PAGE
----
Juul ends sale of sweet flavors after mysterious deaths

Juul is suspending sales of its sweet flavors, including mango, creme and cucumber, while the Food and Drug Administration reviews the products, the company announced Thursday.

The company will continue to sell tobacco, menthol and mint flavors.

The announcement comes as Harris County health officials urge residents to stop vaping until the CDC can conclude their investigation into the product.

Thirty-three deaths have been reported in 24 states, and are believed to be caused by vaping. The victims ranged in age from 13 to 75 years old.

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The majority of those reporting illness are overwhelmingly male and under the age of 35.

In Harris County, there are five confirmed or probable cases of vaping-related lung illness, compared to the nearly 1,500 cases reported nationally in 49 states.

Health officials are warning parents to pay close attention to objects in their child's bedroom. Items that look like pens and USB drives can actually be vapes hidden in plain sight.

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In a statement, Juul's new CEO, K.C. Crosthwaite, said that the company's products are intended for adult consumers.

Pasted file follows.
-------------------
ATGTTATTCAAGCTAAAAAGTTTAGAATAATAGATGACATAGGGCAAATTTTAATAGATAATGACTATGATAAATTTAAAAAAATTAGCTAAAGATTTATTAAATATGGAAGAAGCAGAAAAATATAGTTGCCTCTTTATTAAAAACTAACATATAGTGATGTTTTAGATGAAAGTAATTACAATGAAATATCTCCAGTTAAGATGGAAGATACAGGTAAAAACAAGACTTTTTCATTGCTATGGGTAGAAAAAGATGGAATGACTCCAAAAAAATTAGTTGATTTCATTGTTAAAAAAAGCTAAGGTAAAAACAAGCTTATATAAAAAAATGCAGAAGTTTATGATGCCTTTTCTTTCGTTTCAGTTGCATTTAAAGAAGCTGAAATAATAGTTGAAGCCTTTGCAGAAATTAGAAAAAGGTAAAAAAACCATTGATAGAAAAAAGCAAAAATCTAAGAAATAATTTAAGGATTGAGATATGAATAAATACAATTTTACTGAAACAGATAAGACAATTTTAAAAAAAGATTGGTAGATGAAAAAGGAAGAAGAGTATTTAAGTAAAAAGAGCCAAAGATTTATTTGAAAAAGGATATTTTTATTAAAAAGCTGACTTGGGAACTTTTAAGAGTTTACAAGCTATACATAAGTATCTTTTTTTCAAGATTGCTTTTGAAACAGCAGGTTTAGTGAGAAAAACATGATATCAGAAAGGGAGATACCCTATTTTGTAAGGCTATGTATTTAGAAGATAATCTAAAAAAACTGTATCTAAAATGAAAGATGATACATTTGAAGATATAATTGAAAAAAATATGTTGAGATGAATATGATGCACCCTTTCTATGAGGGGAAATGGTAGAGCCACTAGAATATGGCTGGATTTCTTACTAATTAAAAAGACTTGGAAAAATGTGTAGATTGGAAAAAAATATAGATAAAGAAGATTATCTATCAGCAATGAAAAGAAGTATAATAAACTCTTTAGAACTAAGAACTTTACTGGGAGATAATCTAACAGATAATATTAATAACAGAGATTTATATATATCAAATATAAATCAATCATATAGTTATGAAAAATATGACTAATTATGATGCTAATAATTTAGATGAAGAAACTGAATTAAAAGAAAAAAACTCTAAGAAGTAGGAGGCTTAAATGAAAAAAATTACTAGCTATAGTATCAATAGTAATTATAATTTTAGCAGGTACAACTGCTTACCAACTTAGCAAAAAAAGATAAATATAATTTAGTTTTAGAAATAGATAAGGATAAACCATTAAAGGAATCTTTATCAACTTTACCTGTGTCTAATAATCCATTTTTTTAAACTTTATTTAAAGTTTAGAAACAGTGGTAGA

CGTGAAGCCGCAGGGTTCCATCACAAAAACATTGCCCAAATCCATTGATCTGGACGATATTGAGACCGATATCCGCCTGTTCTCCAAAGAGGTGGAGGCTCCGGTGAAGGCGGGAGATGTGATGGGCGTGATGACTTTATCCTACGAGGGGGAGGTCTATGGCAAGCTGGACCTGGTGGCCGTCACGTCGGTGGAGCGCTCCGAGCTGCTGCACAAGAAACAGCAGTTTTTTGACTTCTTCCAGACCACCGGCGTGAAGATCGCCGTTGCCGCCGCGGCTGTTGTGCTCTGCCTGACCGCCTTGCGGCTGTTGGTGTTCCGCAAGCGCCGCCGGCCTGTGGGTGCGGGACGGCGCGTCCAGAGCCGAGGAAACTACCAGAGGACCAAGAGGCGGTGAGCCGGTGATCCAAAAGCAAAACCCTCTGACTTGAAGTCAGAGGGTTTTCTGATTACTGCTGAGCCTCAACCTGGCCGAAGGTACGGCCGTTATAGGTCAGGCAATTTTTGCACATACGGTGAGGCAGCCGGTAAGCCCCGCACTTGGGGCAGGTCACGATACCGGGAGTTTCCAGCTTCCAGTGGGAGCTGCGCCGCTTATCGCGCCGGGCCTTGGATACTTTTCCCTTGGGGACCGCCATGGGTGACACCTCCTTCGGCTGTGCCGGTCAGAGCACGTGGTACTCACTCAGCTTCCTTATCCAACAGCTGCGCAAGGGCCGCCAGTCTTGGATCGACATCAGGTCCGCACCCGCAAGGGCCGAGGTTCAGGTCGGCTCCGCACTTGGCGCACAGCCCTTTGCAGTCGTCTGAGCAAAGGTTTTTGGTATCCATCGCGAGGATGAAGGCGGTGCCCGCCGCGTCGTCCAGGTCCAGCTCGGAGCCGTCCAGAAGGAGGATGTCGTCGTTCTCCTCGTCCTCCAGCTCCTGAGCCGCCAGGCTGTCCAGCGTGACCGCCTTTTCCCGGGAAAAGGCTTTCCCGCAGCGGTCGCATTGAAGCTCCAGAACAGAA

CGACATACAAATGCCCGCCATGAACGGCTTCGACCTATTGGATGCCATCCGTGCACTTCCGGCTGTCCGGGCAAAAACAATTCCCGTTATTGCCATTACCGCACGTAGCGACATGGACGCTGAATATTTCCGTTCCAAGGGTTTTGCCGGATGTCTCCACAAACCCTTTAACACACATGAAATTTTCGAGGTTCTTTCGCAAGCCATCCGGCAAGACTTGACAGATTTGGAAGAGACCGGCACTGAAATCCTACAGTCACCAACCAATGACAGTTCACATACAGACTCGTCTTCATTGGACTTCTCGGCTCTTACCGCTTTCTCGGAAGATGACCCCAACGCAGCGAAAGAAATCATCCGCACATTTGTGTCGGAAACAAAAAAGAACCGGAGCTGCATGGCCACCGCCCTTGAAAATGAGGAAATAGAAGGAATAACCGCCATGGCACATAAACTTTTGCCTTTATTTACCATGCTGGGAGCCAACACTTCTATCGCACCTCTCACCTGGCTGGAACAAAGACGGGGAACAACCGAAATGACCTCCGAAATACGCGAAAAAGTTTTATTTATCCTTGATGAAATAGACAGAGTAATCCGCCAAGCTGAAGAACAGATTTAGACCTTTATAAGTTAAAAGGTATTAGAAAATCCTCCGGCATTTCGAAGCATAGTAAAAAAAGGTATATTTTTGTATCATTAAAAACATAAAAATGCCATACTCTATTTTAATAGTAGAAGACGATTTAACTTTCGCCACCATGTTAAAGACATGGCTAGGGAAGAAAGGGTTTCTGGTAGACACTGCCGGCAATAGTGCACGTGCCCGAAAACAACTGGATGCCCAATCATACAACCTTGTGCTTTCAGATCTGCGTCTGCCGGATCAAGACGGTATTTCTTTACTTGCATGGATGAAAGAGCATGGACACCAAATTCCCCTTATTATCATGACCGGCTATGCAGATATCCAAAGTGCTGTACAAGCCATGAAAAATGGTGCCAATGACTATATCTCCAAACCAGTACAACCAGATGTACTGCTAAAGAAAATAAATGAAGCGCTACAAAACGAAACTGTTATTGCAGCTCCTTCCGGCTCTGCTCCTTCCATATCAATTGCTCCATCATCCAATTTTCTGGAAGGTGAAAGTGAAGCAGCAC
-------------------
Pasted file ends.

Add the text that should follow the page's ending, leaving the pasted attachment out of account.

"We must reset the vapor category by earning the trust of society and working cooperatively with regulators, policymakers, and stakeholders to combat underage use while providing an alternative to adult smokers," the statement said.

Critics said the company should go further and discontinue its sale of flavored products altogether.

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"Juul's announcement today that it is leaving mint and menthol flavors on the market shows that it hasn't changed one bit under its new leadership and isn't serious about preventing youth use," Matthew Myers, president of the Campaign for Tobacco-Free Kids, said in a statement.

The company has come under fire while the FDA and Centers for Disease Control investigate an outbreak of lung injuries and deaths linked to vaping, which has sickened more than 1,479 Americans, according to the latest numbers, which the agency released Thursday.

As part of its ongoing investigation, the agency is expanding laboratory testing to include blood, fluid and urine tests, as well as lung biopsies from patients.

Health officials last week started referring to the lung injuries by the acronym EVALI, which is short for "E-cigarettes or Vaping product use Associated Lung Injury."

While the cause of vaping injuries hasn't been determined, and no single product has been linked to the lung injuries or deaths, the majority of people were affected by vape products containing THC, the active ingredient in marijuana. Nicotine has not been eliminated as a possible culprit in the outbreak, because some of those sickened reported using only nicotine devices.

Eyewitness News' Charly Edsitty contributed to this report.

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